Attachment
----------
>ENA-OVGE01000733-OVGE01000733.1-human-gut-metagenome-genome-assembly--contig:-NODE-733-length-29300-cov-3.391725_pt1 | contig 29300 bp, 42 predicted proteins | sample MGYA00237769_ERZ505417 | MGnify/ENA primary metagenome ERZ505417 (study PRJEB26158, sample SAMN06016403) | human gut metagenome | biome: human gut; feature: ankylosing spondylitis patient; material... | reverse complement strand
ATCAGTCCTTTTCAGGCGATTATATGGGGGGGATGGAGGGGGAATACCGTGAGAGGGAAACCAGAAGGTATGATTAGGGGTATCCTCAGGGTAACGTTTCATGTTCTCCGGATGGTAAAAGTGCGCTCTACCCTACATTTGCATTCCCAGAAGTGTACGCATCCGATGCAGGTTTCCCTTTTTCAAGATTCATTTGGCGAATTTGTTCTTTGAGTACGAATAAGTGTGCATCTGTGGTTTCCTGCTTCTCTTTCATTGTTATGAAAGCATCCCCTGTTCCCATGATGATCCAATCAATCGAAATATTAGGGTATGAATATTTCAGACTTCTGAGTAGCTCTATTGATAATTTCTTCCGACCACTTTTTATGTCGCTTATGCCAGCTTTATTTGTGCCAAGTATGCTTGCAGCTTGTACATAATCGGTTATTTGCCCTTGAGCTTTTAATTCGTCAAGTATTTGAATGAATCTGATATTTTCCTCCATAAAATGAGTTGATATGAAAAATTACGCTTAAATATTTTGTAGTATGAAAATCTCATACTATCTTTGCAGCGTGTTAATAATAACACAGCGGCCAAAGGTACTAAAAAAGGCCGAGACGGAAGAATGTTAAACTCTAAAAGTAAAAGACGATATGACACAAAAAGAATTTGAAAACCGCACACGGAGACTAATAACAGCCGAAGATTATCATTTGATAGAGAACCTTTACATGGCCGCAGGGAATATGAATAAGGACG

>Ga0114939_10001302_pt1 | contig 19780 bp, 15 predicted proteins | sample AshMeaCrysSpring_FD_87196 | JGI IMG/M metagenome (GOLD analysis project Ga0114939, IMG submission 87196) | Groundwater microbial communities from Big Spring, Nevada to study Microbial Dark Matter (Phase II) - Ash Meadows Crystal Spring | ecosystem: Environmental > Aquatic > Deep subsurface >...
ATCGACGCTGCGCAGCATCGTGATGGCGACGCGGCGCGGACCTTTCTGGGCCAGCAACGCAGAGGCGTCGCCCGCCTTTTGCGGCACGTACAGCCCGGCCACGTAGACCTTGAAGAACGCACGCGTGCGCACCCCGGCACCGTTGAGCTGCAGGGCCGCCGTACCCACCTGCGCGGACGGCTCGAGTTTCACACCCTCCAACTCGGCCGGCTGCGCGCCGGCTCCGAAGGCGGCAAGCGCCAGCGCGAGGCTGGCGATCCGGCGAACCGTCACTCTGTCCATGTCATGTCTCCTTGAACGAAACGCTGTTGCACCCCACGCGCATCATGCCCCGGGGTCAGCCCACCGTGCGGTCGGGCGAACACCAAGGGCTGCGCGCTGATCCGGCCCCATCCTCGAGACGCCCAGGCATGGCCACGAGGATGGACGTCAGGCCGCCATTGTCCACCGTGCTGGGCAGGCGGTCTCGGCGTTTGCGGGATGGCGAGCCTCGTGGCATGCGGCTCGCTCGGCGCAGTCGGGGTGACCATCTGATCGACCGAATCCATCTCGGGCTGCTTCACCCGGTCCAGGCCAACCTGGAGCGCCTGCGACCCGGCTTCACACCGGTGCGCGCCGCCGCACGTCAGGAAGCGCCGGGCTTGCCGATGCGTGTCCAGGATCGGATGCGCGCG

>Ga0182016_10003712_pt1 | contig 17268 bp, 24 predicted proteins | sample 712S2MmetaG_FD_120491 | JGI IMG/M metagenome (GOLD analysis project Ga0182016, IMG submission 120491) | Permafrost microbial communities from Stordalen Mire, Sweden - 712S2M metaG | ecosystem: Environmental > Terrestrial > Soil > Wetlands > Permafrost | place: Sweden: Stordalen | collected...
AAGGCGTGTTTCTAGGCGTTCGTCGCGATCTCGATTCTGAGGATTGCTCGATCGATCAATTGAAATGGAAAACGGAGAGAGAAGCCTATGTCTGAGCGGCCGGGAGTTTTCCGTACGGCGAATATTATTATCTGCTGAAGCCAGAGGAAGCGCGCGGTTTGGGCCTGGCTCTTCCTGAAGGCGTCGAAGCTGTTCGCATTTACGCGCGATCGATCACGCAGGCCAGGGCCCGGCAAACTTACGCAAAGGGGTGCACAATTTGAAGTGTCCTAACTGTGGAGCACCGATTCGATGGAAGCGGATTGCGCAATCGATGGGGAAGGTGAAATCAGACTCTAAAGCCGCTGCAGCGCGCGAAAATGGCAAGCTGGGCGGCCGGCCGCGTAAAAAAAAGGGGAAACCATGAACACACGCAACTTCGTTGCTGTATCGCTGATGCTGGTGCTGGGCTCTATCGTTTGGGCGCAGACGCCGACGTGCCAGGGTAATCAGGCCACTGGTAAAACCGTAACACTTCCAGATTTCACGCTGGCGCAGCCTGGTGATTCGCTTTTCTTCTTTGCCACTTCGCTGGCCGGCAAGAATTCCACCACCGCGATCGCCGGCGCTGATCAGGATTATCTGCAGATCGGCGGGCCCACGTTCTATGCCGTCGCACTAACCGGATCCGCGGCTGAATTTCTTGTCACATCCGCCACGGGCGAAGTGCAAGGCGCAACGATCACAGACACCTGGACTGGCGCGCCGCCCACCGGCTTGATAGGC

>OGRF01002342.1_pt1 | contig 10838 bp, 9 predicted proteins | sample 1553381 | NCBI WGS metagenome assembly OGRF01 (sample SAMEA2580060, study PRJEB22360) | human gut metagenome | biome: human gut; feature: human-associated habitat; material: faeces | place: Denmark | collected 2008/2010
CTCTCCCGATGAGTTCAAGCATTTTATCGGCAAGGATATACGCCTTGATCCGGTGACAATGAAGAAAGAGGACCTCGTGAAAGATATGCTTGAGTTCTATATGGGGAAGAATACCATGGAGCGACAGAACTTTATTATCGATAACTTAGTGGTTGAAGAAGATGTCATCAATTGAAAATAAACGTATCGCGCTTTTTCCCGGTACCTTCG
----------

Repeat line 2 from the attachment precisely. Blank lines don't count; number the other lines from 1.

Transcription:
ATCAGTCCTTTTCAGGCGATTATATGGGGGGGATGGAGGGGGAATACCGTGAGAGGGAAACCAGAAGGTATGATTAGGGGTATCCTCAGGGTAACGTTTCATGTTCTCCGGATGGTAAAAGTGCGCTCTACCCTACATTTGCATTCCCAGAAGTGTACGCATCCGATGCAGGTTTCCCTTTTTCAAGATTCATTTGGCGAATTTGTTCTTTGAGTACGAATAAGTGTGCATCTGTGGTTTCCTGCTTCTCTTTCATTGTTATGAAAGCATCCCCTGTTCCCATGATGATCCAATCAATCGAAATATTAGGGTATGAATATTTCAGACTTCTGAGTAGCTCTATTGATAATTTCTTCCGACCACTTTTTATGTCGCTTATGCCAGCTTTATTTGTGCCAAGTATGCTTGCAGCTTGTACATAATCGGTTATTTGCCCTTGAGCTTTTAATTCGTCAAGTATTTGAATGAATCTGATATTTTCCTCCATAAAATGAGTTGATATGAAAAATTACGCTTAAATATTTTGTAGTATGAAAATCTCATACTATCTTTGCAGCGTGTTAATAATAACACAGCGGCCAAAGGTACTAAAAAAGGCCGAGACGGAAGAATGTTAAACTCTAAAAGTAAAAGACGATATGACACAAAAAGAATTTGAAAACCGCACACGGAGACTAATAACAGCCGAAGATTATCATTTGATAGAGAACCTTTACATGGCCGCAGGGAATATGAATAAGGACG